The "Woodchuck" Devil
Numerous historical accounts credit Joseph Smith with having cast "a devil" out of Joseph Knight's son, Newel. No two stories agree precisely as to what happened, but it appears that the local Mormons (and the Knight family) believed that a black colored malignant entity had left the young man's body -- a creature about the size of "a cat" or "a woodchuck." The 1869 Gazetter story mentions the "woodchuck,"as does the 1884 Hine statement. Amasa M. Badger's account is the only source that purports to recall Newel Knight's testimony about the "woodchuck" demon.
Preston T. Wilkins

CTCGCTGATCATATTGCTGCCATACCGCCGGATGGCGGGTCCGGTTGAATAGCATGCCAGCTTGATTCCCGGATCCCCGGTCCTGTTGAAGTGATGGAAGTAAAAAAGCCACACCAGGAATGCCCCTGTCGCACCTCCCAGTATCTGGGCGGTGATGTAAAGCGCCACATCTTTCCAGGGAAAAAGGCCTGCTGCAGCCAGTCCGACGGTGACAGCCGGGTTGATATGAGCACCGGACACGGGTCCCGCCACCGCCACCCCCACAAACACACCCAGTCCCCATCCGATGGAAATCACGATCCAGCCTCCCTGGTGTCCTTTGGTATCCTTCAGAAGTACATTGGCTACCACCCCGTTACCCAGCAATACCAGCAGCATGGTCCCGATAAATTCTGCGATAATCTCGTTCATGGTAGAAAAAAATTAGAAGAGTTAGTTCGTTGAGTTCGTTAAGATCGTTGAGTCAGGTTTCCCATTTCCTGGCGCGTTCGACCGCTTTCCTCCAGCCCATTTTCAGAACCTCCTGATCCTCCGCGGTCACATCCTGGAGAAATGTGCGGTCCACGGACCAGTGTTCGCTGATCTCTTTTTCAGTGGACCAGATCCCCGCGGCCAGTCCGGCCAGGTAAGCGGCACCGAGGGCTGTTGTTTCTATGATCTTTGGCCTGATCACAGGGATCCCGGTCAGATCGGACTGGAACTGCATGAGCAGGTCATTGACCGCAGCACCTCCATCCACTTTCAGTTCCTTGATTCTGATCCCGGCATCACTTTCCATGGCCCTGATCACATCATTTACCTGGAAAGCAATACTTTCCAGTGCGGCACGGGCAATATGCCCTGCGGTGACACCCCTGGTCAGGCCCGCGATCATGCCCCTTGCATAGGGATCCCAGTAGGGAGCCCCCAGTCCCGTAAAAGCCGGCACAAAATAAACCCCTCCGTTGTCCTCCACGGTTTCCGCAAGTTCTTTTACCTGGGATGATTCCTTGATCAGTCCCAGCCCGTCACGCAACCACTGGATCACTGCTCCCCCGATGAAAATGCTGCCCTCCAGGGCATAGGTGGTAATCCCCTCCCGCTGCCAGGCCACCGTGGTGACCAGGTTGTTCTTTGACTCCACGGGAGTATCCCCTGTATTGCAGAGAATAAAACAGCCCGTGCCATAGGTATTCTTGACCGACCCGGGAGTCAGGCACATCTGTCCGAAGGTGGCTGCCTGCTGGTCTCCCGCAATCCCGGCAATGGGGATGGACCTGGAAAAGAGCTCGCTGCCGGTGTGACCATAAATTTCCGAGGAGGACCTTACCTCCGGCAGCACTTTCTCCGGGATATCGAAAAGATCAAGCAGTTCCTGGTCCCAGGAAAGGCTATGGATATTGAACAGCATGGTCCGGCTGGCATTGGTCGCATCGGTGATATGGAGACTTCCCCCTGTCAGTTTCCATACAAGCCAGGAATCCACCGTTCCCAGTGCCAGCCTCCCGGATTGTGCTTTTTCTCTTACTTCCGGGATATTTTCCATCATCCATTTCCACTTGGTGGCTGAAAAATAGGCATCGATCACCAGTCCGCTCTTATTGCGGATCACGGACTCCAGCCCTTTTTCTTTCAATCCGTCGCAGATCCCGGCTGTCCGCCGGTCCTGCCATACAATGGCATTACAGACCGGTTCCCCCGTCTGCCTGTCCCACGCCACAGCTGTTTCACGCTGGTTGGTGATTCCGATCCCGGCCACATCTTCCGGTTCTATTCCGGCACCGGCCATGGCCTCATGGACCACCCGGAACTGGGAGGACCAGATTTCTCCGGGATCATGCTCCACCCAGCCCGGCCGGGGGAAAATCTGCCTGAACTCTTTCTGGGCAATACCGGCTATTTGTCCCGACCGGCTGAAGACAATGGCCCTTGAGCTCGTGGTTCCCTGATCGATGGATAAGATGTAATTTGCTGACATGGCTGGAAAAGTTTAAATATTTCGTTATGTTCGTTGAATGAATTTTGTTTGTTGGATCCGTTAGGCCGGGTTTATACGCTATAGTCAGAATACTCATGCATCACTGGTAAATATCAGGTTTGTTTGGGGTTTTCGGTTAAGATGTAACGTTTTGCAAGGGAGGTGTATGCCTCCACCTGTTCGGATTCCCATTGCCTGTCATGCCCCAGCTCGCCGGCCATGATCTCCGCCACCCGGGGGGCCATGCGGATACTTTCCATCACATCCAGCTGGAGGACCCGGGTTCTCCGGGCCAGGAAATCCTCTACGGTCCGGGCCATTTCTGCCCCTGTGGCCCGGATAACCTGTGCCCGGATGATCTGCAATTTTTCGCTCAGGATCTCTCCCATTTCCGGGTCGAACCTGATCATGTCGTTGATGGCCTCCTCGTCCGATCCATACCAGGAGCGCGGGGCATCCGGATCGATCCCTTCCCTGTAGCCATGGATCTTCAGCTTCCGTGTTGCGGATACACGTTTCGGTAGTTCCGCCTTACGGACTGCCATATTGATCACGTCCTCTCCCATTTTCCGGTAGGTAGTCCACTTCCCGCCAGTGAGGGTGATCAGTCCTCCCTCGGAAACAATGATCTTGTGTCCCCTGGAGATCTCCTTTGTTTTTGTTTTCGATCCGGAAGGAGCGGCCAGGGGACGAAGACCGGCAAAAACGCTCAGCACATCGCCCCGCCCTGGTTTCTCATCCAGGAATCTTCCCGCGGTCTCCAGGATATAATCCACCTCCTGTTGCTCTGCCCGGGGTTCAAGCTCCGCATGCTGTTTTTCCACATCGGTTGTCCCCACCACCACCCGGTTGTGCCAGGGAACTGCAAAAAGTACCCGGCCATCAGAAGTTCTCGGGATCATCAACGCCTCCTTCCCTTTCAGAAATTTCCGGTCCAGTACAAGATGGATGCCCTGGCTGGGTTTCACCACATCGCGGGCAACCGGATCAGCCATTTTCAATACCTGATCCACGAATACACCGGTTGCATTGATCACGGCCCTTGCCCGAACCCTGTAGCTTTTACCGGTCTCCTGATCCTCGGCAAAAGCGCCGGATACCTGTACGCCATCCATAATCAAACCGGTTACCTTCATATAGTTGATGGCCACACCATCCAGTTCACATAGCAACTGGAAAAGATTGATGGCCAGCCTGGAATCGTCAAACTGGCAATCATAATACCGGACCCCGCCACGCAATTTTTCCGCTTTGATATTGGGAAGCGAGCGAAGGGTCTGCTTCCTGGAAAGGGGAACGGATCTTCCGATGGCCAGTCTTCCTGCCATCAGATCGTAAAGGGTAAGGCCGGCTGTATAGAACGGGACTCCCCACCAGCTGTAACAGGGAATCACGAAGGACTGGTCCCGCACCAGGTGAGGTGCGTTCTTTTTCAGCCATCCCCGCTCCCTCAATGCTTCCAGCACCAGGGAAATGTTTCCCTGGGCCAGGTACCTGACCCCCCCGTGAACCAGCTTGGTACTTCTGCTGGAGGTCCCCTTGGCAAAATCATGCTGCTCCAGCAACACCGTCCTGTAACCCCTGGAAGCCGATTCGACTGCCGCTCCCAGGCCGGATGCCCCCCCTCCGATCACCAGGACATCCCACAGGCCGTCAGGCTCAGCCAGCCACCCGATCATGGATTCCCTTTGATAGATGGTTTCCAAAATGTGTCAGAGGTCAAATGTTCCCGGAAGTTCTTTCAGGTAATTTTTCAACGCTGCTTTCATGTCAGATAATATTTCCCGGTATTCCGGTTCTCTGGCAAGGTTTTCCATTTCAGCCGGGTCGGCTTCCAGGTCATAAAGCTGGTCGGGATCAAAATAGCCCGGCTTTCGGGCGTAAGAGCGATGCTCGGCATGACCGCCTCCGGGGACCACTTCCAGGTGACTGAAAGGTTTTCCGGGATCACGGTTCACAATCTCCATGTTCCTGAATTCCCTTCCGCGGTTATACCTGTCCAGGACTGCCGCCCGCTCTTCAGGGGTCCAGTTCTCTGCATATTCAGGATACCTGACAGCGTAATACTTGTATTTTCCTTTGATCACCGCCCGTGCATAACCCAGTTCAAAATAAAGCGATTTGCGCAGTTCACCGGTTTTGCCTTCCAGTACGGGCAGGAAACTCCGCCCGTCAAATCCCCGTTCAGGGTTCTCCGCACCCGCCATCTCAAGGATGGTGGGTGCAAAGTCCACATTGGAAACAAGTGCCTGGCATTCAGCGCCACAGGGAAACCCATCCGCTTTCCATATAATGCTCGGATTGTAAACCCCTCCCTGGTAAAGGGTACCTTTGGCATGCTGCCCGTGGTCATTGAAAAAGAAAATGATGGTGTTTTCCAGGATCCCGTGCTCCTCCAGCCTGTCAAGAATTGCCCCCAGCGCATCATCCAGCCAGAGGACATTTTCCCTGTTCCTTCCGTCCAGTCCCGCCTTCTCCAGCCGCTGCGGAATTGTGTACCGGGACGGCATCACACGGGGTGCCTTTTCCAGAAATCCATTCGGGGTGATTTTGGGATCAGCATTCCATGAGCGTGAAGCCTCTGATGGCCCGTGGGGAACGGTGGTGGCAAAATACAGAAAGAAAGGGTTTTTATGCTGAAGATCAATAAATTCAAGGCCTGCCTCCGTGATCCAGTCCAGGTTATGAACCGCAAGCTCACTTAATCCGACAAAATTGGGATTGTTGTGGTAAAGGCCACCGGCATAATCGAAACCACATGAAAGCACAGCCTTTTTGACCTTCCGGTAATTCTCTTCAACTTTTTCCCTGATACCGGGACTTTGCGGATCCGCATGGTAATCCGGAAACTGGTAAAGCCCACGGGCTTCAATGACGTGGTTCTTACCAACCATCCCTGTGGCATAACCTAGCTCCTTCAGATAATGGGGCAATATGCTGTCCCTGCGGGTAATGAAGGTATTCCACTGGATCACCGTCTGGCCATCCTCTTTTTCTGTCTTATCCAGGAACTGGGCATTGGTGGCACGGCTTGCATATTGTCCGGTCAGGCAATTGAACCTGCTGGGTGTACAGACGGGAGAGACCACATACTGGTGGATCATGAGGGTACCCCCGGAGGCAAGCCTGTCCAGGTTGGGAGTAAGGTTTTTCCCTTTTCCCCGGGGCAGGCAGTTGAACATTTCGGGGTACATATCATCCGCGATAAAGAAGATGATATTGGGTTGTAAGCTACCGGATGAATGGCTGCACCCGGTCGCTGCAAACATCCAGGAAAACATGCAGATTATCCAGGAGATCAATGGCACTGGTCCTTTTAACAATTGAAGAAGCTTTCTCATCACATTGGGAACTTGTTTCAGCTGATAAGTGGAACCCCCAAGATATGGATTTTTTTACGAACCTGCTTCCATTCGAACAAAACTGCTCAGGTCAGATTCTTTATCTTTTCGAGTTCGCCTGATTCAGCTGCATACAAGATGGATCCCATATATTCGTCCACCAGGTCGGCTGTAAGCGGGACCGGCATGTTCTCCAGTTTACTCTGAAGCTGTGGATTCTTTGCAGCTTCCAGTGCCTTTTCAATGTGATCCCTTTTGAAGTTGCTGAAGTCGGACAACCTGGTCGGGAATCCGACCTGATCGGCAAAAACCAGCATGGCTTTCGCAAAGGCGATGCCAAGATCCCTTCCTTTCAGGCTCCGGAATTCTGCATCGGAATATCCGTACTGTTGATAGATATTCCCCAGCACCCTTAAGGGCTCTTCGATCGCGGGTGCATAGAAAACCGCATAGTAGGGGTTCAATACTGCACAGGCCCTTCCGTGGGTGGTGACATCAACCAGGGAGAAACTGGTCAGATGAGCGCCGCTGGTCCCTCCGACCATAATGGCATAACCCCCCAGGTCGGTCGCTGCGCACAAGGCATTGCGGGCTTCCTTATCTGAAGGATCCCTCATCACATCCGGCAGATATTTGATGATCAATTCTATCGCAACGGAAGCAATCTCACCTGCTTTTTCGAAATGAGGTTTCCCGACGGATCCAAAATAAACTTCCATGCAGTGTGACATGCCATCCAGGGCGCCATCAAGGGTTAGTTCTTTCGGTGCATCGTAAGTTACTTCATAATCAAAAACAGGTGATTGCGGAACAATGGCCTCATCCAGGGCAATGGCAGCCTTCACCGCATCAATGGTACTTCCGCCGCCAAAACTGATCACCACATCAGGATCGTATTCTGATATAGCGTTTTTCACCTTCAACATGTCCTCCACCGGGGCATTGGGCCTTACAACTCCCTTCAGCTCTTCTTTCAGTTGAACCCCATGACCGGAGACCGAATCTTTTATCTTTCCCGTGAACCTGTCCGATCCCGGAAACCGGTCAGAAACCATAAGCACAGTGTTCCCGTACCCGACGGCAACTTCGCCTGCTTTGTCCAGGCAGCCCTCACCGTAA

Amasa provides a unique recollection of "a blacksmith" in his "father's employ" who made an attempt to expose Joseph Smith as "a base deceiver." The blacksmith is identified in the 1904 publication only as "one Wilkins,"but the 1869 Gazetter account calls him "Preston T. Wilkins, of Ashtabula County, Ohio, lived in Broome County, near the line of Afton, at the time of the Mormon excitement." Neither the 1869 version nor the 1904 version of Amasa's recollections provides the name of Wilkins' wife -- whom he reportedly saved from Mormonism. A tabulation of Colesville branch members posted at the Knight Family Web-site lists her name as "Wilkins, Nancy Coburn -- wife of Preston T. Wilkins and sister of Sally and Emily Coburn." Various genealogical records confirm that Nancy Jane Colburn (1807-1856) was married to Preston Tucker Wilkins (1801-1873), but these same sources record her father as being Morris Colburn (or Coburn), while Sarah "Sally" Colburn Knight (Newel Knight's wife) is listed as being the daughter of Amasa Colburn. Possibly the two women were cousins, raised as sisters. Emily Colburn (in her 1882 book Life Among the Mormons,) calls Sally Colburn Knight her "sister," and "P-- T--" Wilkins her "brother-in-law; but she makes no mention of a sister or a cousin named "Nancy." See Vogel's EMD IV p. 221 for more on Mr. Wilkins. Austin E. Fife re-told the Wilkins story in his 1966 Saints of Sage & Saddle, p. 117, relying upon the 1869 Child publication. The Utah State University "Fife Mormon Collection" catalog lists the 1869 Child source, but not the 1904 publication.